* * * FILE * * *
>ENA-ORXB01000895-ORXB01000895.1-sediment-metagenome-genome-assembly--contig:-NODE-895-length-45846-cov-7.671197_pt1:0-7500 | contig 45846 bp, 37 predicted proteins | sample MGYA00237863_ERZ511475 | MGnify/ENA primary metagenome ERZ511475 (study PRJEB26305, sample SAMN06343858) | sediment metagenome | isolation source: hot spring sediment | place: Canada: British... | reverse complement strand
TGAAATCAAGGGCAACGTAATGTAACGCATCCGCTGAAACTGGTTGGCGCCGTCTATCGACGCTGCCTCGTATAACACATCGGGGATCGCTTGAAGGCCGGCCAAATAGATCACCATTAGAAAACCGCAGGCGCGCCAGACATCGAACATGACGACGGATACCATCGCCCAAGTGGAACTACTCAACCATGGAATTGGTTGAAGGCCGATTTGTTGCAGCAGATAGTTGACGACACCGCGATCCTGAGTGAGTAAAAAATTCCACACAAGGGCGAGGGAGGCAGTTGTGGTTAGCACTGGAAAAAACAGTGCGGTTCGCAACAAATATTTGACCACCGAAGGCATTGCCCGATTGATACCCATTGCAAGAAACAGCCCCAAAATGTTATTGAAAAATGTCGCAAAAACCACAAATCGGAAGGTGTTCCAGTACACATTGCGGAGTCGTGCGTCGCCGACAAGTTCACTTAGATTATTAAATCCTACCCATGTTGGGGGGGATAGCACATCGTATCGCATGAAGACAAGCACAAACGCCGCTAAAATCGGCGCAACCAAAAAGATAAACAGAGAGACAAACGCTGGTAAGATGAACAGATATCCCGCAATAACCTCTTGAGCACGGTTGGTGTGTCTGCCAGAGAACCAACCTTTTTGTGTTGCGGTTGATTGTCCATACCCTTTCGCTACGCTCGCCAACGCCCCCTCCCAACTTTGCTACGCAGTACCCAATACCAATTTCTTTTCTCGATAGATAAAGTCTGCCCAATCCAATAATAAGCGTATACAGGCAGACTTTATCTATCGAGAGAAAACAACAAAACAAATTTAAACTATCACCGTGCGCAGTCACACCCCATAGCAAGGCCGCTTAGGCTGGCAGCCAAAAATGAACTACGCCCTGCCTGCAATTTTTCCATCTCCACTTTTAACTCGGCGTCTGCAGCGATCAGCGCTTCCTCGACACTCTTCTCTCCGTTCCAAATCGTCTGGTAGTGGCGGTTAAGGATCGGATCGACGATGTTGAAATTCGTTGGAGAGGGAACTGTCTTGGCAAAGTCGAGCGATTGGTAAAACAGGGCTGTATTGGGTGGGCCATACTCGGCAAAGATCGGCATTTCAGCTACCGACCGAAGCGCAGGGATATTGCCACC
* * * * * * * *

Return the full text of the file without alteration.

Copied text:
>ENA-ORXB01000895-ORXB01000895.1-sediment-metagenome-genome-assembly--contig:-NODE-895-length-45846-cov-7.671197_pt1:0-7500 | contig 45846 bp, 37 predicted proteins | sample MGYA00237863_ERZ511475 | MGnify/ENA primary metagenome ERZ511475 (study PRJEB26305, sample SAMN06343858) | sediment metagenome | isolation source: hot spring sediment | place: Canada: British... | reverse complement strand
TGAAATCAAGGGCAACGTAATGTAACGCATCCGCTGAAACTGGTTGGCGCCGTCTATCGACGCTGCCTCGTATAACACATCGGGGATCGCTTGAAGGCCGGCCAAATAGATCACCATTAGAAAACCGCAGGCGCGCCAGACATCGAACATGACGACGGATACCATCGCCCAAGTGGAACTACTCAACCATGGAATTGGTTGAAGGCCGATTTGTTGCAGCAGATAGTTGACGACACCGCGATCCTGAGTGAGTAAAAAATTCCACACAAGGGCGAGGGAGGCAGTTGTGGTTAGCACTGGAAAAAACAGTGCGGTTCGCAACAAATATTTGACCACCGAAGGCATTGCCCGATTGATACCCATTGCAAGAAACAGCCCCAAAATGTTATTGAAAAATGTCGCAAAAACCACAAATCGGAAGGTGTTCCAGTACACATTGCGGAGTCGTGCGTCGCCGACAAGTTCACTTAGATTATTAAATCCTACCCATGTTGGGGGGGATAGCACATCGTATCGCATGAAGACAAGCACAAACGCCGCTAAAATCGGCGCAACCAAAAAGATAAACAGAGAGACAAACGCTGGTAAGATGAACAGATATCCCGCAATAACCTCTTGAGCACGGTTGGTGTGTCTGCCAGAGAACCAACCTTTTTGTGTTGCGGTTGATTGTCCATACCCTTTCGCTACGCTCGCCAACGCCCCCTCCCAACTTTGCTACGCAGTACCCAATACCAATTTCTTTTCTCGATAGATAAAGTCTGCCCAATCCAATAATAAGCGTATACAGGCAGACTTTATCTATCGAGAGAAAACAACAAAACAAATTTAAACTATCACCGTGCGCAGTCACACCCCATAGCAAGGCCGCTTAGGCTGGCAGCCAAAAATGAACTACGCCCTGCCTGCAATTTTTCCATCTCCACTTTTAACTCGGCGTCTGCAGCGATCAGCGCTTCCTCGACACTCTTCTCTCCGTTCCAAATCGTCTGGTAGTGGCGGTTAAGGATCGGATCGACGATGTTGAAATTCGTTGGAGAGGGAACTGTCTTGGCAAAGTCGAGCGATTGGTAAAACAGGGCTGTATTGGGTGGGCCATACTCGGCAAAGATCGGCATTTCAGCTACCGACCGAAGCGCAGGGATATTGCCACC